Multi-language websites

Earlier this year we completed a new website for our client is one of the leading sports translation companies in the world, providing translation services to the sports industry, with clients such as FIFA, UEFA, the NBA, The US Open, Tour De France and many more.

Problue Solutions are delighted to work with such a prestigious company and to deliver a new website for Due to the size and reputation of some of their clients and the importance of projecting the right image, the requirements for this website were very demanding with a discerning and meticulous approach applied to every detail.

One of the core specifications of the website is multi-lingual with translations in French, German, Italian and Spanish. Due to the services provided, it was critical that had the ability to accurately translate every aspect of the website into multiple languages to serve their many clients around the world.

You may be aware of services like Google translate, where any website can be translated ‘on the fly’, and you may wonder why all the fuss with website translations if it’s that easy?

Well as our client would tell you, Google translate gets things wrong a lot the time. In fact, their business would not exist if software could accurately and reliably translate between different languages.

Algorithms and artificial intelligence like Google translate cannot understand the different contexts in which words and phrases are used in different languages, and therefore cannot properly translate between them. When you paste a block of text into Google translate and click the translate button, what you get back is really just a translation of the key words, a general ‘gist’ of what the original passage of text is saying.

That’s fine if you just need a rough idea of what is being said, but if you have a website that will be visited by people who speak different languages then that kind of vague translation isn’t good enough. The text needs to be accurate and make sense in the user’s native language.

This means that pre-translated text is absolutely essential for a genuinely multi-lingual website, it’s one of the areas where you might expect automation and artificial intelligence to have taken over, but is still firmly in the domain of the human translator.

So how does a website serve up pre-translated text for different languages?

We built using Drupal which is exceptionally strong in multi-lingual features, much more so than platforms like WordPress or Joomla etc. Drupal has many out of the box features which help to provide a multi-lingual website.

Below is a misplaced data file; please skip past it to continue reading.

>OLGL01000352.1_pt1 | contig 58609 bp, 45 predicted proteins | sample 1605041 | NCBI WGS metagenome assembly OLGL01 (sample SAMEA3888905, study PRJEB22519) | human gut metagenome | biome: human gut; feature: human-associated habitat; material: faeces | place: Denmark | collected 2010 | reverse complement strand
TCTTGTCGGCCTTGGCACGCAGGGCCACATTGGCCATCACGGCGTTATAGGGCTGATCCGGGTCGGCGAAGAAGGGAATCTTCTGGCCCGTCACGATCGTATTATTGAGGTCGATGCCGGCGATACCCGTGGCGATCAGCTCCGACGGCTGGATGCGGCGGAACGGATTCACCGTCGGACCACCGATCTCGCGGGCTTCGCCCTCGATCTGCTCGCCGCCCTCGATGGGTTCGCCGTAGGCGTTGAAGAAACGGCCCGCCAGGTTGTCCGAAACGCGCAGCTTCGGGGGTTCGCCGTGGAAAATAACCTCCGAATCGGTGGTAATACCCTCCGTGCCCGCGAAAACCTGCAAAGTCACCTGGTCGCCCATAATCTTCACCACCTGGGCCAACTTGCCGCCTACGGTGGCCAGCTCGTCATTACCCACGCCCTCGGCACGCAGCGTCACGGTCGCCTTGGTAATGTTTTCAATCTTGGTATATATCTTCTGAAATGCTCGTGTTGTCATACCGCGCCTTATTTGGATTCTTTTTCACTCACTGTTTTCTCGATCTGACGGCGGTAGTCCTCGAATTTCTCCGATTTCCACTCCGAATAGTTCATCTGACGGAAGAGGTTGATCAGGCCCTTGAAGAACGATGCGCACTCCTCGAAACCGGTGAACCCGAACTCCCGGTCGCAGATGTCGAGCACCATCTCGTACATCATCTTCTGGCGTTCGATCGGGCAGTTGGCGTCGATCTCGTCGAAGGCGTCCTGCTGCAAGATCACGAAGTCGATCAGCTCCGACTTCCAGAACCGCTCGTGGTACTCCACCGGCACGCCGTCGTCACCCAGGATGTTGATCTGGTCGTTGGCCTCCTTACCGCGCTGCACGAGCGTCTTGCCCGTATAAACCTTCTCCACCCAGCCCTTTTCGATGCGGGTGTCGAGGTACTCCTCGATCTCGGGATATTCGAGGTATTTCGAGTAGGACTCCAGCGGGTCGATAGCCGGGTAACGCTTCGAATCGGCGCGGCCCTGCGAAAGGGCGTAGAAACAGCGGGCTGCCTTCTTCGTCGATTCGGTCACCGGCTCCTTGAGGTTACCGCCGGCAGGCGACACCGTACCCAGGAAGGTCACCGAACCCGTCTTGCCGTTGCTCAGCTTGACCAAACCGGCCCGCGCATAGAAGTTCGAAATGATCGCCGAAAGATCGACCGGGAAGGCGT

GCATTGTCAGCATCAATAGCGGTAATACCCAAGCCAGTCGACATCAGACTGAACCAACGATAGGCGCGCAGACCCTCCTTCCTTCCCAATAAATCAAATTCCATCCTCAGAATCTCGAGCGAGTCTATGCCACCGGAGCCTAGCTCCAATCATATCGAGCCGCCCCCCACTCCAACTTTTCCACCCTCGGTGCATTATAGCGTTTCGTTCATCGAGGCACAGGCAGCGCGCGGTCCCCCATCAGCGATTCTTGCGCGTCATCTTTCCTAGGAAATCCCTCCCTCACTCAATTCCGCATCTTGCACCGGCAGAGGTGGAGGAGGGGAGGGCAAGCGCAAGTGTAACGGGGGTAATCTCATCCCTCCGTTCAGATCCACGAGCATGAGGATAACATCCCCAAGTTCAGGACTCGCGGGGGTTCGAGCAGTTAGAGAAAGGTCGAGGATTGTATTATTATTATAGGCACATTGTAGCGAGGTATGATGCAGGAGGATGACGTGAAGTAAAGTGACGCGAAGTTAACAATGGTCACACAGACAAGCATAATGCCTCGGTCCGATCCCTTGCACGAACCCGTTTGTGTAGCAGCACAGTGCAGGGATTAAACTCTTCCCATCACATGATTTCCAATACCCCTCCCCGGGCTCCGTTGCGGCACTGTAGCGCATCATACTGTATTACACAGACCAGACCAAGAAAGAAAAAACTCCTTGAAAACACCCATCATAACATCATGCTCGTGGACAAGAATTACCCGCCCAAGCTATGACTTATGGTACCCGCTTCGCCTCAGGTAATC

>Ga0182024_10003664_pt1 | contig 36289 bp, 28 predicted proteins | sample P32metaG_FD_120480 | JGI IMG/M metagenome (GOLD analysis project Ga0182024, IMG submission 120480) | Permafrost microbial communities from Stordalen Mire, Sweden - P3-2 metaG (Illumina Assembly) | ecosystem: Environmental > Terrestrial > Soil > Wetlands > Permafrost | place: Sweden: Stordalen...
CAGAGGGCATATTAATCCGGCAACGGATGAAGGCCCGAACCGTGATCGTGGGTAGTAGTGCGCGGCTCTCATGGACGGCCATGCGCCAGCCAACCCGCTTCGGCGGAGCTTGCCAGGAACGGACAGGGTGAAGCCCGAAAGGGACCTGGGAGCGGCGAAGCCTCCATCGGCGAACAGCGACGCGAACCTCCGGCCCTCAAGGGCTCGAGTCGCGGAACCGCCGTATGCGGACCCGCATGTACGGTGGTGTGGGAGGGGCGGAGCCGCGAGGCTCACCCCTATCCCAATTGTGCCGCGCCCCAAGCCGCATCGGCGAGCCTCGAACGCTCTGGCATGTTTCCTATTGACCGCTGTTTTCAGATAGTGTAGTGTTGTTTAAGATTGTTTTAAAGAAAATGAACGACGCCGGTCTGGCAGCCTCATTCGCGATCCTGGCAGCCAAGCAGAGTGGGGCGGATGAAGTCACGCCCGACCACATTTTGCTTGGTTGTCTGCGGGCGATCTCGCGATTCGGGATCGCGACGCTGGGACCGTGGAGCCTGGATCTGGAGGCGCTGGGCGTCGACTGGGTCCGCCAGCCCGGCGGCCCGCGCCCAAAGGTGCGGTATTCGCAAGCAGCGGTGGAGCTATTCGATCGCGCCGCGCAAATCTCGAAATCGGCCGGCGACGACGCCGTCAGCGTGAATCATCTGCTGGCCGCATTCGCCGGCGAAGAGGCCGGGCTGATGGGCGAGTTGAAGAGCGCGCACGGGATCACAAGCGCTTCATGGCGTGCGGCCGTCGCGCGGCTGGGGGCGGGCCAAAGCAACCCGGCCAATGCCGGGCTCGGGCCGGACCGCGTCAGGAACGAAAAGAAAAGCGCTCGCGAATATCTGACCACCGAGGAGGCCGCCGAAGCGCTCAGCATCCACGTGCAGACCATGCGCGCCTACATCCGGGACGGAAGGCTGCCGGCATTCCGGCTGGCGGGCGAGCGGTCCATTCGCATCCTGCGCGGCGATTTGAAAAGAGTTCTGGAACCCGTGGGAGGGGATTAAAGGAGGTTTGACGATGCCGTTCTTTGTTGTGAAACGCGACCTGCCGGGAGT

Each piece of content on a Drupal website can be configured to be multi-lingual, meaning there are different versions of it for each language. A site editor or administrator can easily add a translation for any language which is activated on the site.

Other areas of a website like blocks and sections can have different language versions also, and even certain strings of text that appear anywhere on the site can be translated.

One of the big differences in Drupal and other platforms is the depth of customisation. During the development of it was made clear to us that if a website visitor chooses their native language, then they should see every single word in their language with no exceptions.

This is a perfect example of where things like WordPress can get almost there, but only Drupal can completely satisfy the requirement. With platforms like WordPress there will always be some piece of text somewhere that can’t be translated.

For items like slideshows, we were able to duplicate these and provide different versions based on language, and display each one based on the context of the chosen language.  In the same way we were able to just swap out different button texts and paragraphs of text based on the language context.

Language switching and context

So, you have all these lovely pre-translated pieces of text in different languages, how does your website decide which language to show?

There are various options on how your website determines the language it should be displayed in:

  • Language switcher widget

Options are displayed for each language and the user clicks on what they want (usually these have little flag icons)

  • URL based

The language is based on the web address, e.g.,, or is French.

  • IP/Location based

The language is automatically selected based on the location of the user visiting the website.

Using Drupal, we can build websites using any of these language context choices.

So, this is a very brief overview of how we built multi-lingual features into the website, and an example of how we can provide multi-language features for your website.

If you have any questions or would like to know more, get in touch.

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